Uncertainty reigns and doubt about the future is fostered in all but the most optimistic minds. What has remained a constant is the North-West University’s (NWU’s) superlative research output and our researchers’ indefatigable pursuit of excellence.
At the May and June graduation ceremonies, 136 PhDs were awarded, with more ceremonies to follow before the end of the year.
Although there have been few opportunities to support live performance art during our various lockdown stages, we can still find solace in their digital guises. Of interest then are the three Doctor Musicae degrees (DMus degrees) bestowed upon researchers at the Faculty of Humanities.
All three took a unique approach to a universally beloved subject.
Polina Burdukova’s thesis is titled “The interpretation of Hans Huyssen’s Ugubu: a critical hermeneutic analysis through performative research”. In it she demonstrated that combining practice-based research and hermeneutics resulted in an interpretation of Ugubu that can be presented to the public in a convincing performance, thus making modern music more accessible. Hans Huyssen, a composer born in Pretoria, is a composer and Baroque cellist.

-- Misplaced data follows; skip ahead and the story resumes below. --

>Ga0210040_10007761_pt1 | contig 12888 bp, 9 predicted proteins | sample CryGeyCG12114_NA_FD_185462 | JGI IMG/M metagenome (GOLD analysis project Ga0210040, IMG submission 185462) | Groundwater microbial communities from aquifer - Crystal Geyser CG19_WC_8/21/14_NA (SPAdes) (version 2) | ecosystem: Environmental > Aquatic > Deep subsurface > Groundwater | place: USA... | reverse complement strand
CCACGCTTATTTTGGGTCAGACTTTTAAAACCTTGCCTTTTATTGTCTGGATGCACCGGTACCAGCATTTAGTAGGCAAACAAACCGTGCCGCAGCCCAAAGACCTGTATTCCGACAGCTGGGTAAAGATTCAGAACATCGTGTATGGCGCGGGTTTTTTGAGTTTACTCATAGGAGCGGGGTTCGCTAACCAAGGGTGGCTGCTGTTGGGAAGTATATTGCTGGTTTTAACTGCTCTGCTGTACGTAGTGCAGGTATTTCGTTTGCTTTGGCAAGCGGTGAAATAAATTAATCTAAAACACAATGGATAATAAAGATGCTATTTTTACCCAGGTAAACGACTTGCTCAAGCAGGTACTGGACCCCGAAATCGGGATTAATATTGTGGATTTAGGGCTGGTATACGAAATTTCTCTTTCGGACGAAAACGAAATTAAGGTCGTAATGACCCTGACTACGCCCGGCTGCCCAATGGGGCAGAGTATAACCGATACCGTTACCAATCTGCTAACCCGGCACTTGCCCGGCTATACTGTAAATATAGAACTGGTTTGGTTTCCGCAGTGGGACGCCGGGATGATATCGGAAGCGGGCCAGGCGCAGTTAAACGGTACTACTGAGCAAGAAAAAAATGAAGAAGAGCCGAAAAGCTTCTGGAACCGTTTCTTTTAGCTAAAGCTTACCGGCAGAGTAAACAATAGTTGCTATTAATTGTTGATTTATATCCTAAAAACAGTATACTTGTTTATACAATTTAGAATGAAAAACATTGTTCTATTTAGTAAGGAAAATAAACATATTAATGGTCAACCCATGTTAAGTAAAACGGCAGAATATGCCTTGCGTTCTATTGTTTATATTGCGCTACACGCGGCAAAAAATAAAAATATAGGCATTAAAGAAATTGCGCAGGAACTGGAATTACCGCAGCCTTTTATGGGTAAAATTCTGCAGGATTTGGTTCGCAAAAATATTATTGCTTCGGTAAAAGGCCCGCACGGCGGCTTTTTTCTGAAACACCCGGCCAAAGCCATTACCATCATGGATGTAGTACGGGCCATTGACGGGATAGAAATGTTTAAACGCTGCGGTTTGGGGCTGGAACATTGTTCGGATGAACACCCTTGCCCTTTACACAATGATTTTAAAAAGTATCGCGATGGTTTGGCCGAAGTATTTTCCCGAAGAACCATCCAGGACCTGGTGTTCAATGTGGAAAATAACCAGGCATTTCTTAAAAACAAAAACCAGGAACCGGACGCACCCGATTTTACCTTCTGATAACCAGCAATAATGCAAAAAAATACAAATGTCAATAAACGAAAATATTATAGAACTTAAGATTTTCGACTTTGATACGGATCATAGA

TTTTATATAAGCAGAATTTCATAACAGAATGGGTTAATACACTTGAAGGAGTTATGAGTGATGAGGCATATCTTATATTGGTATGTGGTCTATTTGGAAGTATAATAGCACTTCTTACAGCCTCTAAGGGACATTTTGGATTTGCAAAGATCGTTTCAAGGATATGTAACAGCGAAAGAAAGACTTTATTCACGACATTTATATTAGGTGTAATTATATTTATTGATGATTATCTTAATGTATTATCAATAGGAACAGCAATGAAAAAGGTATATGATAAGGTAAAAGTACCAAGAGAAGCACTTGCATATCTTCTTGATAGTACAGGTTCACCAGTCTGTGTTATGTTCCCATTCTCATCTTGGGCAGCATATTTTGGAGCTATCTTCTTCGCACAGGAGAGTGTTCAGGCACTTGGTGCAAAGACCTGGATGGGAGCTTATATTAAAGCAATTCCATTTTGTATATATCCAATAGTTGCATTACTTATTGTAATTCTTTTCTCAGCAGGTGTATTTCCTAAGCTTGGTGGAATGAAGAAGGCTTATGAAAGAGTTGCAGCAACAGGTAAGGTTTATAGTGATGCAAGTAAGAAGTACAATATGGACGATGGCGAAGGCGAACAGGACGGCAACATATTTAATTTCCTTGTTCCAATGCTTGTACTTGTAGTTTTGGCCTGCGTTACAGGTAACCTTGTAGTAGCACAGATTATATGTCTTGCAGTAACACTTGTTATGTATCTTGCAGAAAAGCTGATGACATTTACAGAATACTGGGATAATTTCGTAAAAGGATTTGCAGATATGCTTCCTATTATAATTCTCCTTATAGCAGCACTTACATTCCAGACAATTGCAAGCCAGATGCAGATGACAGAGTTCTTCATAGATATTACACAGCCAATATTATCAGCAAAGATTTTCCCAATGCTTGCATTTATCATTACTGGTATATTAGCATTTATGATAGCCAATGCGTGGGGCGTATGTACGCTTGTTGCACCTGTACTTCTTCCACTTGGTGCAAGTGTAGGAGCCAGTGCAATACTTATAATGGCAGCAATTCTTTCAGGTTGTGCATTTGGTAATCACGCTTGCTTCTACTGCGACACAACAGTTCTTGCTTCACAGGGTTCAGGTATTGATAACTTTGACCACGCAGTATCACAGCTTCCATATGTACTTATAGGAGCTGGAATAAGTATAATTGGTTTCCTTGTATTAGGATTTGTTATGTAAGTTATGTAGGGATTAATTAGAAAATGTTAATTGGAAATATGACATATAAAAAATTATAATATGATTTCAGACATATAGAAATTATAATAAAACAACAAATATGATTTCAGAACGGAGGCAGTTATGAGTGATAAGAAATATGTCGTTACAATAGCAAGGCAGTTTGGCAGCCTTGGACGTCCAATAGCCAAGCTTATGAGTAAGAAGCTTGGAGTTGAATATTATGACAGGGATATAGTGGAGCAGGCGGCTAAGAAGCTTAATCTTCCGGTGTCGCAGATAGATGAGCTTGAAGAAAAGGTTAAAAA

In Sharon de Kock’s thesis, “Exploring five professional violinists’ lived experiences of performance-related pain: an interpretative phenomenological analysis”, the researcher draws attention to the many musicians who struggle with pain and injuries, yet only a few have the courage to talk about their plight. She also provides helpful information for violinists, students, teachers and professional performers who are experiencing pain related to practising and performance.
Lastly there is Laetitia Annette Orlandi’s thesis, “Exploring five professional pianists’ spiritual experiences during music-making: an interpretive phenomenological analysis”. She contends that the spiritual music-making experiences of professional pianists are rooted in connectedness and sacred experiences. She developed a theory positing that music-making generates spiritual experiences through connection and intention.
These are but short summaries of vast amounts of research. For now and forever, music will remain a comfort, but it is thanks to researchers such as Dr Laetitita Annette Orlandi, Dr Sharon de Kock and Dr Polina Burdukova that we gain a deeper appreciation of this most unique companion.